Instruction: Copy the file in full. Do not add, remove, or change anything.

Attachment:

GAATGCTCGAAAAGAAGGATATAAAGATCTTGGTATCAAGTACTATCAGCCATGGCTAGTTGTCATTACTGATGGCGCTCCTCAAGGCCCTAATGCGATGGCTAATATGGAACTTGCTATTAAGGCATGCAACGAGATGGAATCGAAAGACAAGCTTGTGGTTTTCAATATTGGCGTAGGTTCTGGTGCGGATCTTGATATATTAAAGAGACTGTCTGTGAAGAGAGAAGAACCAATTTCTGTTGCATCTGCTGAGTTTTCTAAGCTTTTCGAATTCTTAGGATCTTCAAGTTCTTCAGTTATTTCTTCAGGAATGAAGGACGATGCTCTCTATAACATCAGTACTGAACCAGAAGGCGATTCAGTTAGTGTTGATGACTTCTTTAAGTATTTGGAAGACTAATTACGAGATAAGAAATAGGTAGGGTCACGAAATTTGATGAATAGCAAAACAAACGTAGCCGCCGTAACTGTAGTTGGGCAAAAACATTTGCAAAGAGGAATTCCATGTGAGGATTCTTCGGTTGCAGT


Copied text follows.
GAATGCTCGAAAAGAAGGATATAAAGATCTTGGTATCAAGTACTATCAGCCATGGCTAGTTGTCATTACTGATGGCGCTCCTCAAGGCCCTAATGCGATGGCTAATATGGAACTTGCTATTAAGGCATGCAACGAGATGGAATCGAAAGACAAGCTTGTGGTTTTCAATATTGGCGTAGGTTCTGGTGCGGATCTTGATATATTAAAGAGACTGTCTGTGAAGAGAGAAGAACCAATTTCTGTTGCATCTGCTGAGTTTTCTAAGCTTTTCGAATTCTTAGGATCTTCAAGTTCTTCAGTTATTTCTTCAGGAATGAAGGACGATGCTCTCTATAACATCAGTACTGAACCAGAAGGCGATTCAGTTAGTGTTGATGACTTCTTTAAGTATTTGGAAGACTAATTACGAGATAAGAAATAGGTAGGGTCACGAAATTTGATGAATAGCAAAACAAACGTAGCCGCCGTAACTGTAGTTGGGCAAAAACATTTGCAAAGAGGAATTCCATGTGAGGATTCTTCGGTTGCAGT